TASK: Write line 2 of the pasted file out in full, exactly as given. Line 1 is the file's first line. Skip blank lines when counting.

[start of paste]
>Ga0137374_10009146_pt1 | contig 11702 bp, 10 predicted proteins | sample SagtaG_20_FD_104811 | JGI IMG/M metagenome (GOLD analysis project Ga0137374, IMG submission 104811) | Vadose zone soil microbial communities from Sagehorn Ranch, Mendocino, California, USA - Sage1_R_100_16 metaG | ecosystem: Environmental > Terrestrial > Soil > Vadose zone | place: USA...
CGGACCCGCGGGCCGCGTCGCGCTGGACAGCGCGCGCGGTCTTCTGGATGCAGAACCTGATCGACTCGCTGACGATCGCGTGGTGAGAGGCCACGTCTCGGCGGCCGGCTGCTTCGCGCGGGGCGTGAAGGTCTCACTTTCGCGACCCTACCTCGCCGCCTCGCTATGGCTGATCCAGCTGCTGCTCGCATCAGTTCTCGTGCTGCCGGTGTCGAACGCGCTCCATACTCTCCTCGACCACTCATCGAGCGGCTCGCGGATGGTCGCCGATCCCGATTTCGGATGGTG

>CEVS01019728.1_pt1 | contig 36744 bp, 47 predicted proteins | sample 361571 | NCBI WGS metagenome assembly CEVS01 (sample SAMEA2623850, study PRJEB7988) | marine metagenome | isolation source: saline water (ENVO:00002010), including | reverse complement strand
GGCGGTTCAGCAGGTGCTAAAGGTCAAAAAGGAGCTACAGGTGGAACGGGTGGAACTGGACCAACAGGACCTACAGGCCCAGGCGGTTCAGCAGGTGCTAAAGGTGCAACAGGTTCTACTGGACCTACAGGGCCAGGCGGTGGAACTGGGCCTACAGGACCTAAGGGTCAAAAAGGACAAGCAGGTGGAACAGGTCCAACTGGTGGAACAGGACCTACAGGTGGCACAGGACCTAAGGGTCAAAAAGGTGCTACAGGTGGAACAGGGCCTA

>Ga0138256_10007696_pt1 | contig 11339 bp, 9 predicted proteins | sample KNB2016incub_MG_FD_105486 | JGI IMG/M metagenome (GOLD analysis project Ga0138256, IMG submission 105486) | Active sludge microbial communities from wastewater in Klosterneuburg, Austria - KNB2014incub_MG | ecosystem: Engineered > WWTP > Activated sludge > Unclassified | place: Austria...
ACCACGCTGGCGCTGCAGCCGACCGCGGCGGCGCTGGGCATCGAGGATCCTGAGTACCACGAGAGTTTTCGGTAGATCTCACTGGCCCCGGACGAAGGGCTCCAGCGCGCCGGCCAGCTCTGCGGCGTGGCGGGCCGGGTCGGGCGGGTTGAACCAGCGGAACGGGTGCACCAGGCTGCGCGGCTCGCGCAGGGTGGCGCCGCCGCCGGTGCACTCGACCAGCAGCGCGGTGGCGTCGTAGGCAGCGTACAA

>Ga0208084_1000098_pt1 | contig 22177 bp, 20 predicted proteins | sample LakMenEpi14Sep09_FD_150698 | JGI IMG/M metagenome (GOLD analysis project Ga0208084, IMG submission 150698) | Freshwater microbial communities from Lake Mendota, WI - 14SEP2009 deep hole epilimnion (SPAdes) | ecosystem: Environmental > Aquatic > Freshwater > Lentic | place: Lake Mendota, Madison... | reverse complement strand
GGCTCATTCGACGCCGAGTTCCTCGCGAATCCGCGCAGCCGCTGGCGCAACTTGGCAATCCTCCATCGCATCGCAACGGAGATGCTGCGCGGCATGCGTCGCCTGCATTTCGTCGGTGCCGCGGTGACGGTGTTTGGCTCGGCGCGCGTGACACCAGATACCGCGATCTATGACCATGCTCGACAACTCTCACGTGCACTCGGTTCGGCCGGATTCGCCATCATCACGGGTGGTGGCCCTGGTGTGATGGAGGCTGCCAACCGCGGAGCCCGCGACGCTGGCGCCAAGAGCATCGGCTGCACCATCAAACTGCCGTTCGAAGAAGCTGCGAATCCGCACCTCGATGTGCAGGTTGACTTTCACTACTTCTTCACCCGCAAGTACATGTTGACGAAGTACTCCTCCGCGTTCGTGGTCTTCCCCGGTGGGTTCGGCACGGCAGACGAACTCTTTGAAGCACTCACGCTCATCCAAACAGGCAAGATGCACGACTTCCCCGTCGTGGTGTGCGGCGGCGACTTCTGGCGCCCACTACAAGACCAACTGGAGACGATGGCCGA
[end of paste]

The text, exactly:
CGGACCCGCGGGCCGCGTCGCGCTGGACAGCGCGCGCGGTCTTCTGGATGCAGAACCTGATCGACTCGCTGACGATCGCGTGGTGAGAGGCCACGTCTCGGCGGCCGGCTGCTTCGCGCGGGGCGTGAAGGTCTCACTTTCGCGACCCTACCTCGCCGCCTCGCTATGGCTGATCCAGCTGCTGCTCGCATCAGTTCTCGTGCTGCCGGTGTCGAACGCGCTCCATACTCTCCTCGACCACTCATCGAGCGGCTCGCGGATGGTCGCCGATCCCGATTTCGGATGGTG